As part of the Healthy, Hunger-Free Kids Act, snacks, and desserts sold in K-12 schools as of the 2014-2015 school year are required to meet the ‘‘Smart Snacks’’ nutritional guidelines – regulations which apply to foods sold in school stores, and in vending machines. Although some studies have tracked progress in local and national efforts, compliance with the Smart Snacks standard was unknown. Research at Columbia University’s Mailman School of Public Health examined the nutritional quality of snacks and desserts procured by school districts across the country and found that there was a general trend in lower caloric and sugar density over a three-year period. Findings are published online in the Journal of School Health.
[Photo: Dr. Claire Wang]
“Schools are making headway in complying with the guidelines although gaps remain,” said Dr. Claire Wang, associate professor of Health Policy and Management, who led the research team. Selected were 8 school districts in different regions of the U.S. with at least 90 percent complete data each year during the school years from 2011 to 2014.
Using a database of of public bid records, Dr. Wang and colleagues analyzed snack expenditure ranging from $152,000 to $4.4 million, reflecting a combination of school district size and the quantity of snack items procured. They reported that at least 50 percent of snack bids were compliant with the U.S. Department of Agriculture Smart Snacks standard during the 2013-2014 school year. The study is one of the first to link nutrition information and business transactions for manufacturers and suppliers and bids awarded by school districts.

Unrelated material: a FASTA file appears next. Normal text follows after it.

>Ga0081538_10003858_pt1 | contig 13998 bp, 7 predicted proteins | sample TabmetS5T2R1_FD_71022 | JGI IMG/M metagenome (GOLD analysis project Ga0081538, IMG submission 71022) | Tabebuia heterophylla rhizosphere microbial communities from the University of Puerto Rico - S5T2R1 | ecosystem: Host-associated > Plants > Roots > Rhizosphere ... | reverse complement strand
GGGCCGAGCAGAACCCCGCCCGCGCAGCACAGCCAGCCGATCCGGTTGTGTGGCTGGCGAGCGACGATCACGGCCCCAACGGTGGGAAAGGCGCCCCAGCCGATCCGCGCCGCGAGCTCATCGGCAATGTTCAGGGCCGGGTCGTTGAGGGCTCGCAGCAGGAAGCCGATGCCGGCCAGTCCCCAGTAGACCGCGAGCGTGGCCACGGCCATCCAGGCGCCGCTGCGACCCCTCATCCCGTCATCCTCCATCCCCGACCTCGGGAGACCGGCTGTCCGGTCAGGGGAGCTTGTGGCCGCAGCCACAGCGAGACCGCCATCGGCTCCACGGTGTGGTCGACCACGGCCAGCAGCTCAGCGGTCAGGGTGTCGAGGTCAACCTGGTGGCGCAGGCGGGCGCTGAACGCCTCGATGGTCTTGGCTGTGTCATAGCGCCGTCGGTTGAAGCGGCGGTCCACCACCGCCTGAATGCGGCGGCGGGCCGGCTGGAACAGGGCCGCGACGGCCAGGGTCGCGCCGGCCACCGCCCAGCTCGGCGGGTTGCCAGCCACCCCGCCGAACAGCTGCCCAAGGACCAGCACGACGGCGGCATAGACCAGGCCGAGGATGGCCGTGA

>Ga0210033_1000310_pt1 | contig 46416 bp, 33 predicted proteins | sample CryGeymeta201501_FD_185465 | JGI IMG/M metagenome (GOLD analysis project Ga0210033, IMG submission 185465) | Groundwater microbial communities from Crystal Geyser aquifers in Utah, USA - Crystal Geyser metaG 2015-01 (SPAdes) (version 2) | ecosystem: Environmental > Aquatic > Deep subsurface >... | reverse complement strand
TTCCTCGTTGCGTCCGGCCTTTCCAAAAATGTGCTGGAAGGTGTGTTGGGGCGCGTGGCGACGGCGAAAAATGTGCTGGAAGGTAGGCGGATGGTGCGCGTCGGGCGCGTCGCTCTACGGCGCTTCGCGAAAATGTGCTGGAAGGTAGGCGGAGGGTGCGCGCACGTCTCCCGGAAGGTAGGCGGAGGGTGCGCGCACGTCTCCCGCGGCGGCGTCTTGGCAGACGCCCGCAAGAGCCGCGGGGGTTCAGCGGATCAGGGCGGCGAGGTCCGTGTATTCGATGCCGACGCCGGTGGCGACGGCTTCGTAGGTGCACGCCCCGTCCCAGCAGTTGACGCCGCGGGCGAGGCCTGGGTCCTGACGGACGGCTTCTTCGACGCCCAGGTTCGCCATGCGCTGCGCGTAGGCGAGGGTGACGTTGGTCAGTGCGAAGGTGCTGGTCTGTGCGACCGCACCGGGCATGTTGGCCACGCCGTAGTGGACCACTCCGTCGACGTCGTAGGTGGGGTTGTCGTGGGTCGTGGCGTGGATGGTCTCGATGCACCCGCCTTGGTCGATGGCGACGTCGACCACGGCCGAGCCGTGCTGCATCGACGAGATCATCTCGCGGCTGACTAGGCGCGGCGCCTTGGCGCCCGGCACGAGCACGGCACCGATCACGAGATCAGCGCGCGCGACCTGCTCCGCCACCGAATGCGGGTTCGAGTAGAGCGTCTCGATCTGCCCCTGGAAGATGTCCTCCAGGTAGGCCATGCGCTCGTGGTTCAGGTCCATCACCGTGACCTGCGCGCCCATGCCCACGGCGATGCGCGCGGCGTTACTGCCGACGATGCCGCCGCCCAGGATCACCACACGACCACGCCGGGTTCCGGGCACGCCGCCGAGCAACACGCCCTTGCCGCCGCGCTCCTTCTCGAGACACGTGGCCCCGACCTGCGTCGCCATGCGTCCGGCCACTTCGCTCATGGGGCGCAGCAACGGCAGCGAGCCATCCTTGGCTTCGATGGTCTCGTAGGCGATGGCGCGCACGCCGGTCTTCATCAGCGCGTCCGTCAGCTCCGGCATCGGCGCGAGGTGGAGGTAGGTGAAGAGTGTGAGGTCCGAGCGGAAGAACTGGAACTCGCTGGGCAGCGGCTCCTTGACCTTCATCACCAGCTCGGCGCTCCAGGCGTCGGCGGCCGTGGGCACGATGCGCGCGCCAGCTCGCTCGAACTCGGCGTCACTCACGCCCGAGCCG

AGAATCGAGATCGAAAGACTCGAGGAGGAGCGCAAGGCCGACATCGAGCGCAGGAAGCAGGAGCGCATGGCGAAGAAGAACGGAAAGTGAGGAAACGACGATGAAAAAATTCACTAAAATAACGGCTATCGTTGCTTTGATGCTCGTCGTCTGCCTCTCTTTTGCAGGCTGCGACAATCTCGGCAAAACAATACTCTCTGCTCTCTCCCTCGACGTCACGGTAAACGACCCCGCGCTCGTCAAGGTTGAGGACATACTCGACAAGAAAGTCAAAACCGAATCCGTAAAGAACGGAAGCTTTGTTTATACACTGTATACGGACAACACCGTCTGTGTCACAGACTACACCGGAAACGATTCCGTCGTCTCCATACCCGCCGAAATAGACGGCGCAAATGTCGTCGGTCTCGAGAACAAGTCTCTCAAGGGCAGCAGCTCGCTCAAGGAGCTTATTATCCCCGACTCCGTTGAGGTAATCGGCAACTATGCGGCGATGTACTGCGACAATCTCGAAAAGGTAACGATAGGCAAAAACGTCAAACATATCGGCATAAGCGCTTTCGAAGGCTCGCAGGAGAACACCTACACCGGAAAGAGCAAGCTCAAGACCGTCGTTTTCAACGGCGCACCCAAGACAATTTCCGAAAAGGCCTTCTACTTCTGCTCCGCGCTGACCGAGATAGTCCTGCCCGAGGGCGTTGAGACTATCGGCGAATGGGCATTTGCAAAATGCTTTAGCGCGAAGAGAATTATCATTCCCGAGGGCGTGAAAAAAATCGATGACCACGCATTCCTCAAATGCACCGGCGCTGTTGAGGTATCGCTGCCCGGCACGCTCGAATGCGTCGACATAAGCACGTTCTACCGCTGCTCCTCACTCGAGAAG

Based on the nutrition content, the researchers determined whether a product
was considered compliant if it satisfied all the basic requirements on calories (≤ 200 kcal), proportion calories from fat (≤ 35 percent) and from saturated fat
(≤ 10 percent), trans fat (zero), sodium (≤ 230 mg), and sugar (≤ 35 percent by weight).
In addition to an overall 50 percent compliancy rate, two districts more than doubled the proportion of compliant items between 2011-2012 and 2013-2014 school years.
“While our findings suggested that many school districts may have already embarked on a trajectory to improve the nutritional profile of their snack food offerings, there’s room for improvement,” said Dr. Wang. “A nutrition standard on snack foods clearly has to work in concert with other interventions in schools, because the school food environment involves not just the vending machines and `a la carte lines but also the cafeteria, school stores, sports events and fundraisers, in addition to the classroom.”